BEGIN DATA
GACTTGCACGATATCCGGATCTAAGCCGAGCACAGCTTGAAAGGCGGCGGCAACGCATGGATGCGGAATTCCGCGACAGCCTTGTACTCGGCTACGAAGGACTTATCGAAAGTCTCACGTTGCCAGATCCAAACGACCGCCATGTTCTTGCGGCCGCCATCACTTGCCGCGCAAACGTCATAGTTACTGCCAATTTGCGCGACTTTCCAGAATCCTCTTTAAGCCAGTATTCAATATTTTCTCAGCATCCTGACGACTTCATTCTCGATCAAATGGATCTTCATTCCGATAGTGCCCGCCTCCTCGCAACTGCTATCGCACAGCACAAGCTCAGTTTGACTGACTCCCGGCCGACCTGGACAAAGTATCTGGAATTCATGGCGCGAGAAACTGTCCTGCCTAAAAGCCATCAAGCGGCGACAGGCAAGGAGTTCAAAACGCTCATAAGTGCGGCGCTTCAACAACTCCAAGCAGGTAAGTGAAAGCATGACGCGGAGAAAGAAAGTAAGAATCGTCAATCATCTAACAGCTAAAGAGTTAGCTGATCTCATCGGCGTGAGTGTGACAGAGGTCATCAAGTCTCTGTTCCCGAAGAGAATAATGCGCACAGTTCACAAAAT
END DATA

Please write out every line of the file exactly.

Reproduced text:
GACTTGCACGATATCCGGATCTAAGCCGAGCACAGCTTGAAAGGCGGCGGCAACGCATGGATGCGGAATTCCGCGACAGCCTTGTACTCGGCTACGAAGGACTTATCGAAAGTCTCACGTTGCCAGATCCAAACGACCGCCATGTTCTTGCGGCCGCCATCACTTGCCGCGCAAACGTCATAGTTACTGCCAATTTGCGCGACTTTCCAGAATCCTCTTTAAGCCAGTATTCAATATTTTCTCAGCATCCTGACGACTTCATTCTCGATCAAATGGATCTTCATTCCGATAGTGCCCGCCTCCTCGCAACTGCTATCGCACAGCACAAGCTCAGTTTGACTGACTCCCGGCCGACCTGGACAAAGTATCTGGAATTCATGGCGCGAGAAACTGTCCTGCCTAAAAGCCATCAAGCGGCGACAGGCAAGGAGTTCAAAACGCTCATAAGTGCGGCGCTTCAACAACTCCAAGCAGGTAAGTGAAAGCATGACGCGGAGAAAGAAAGTAAGAATCGTCAATCATCTAACAGCTAAAGAGTTAGCTGATCTCATCGGCGTGAGTGTGACAGAGGTCATCAAGTCTCTGTTCCCGAAGAGAATAATGCGCACAGTTCACAAAAT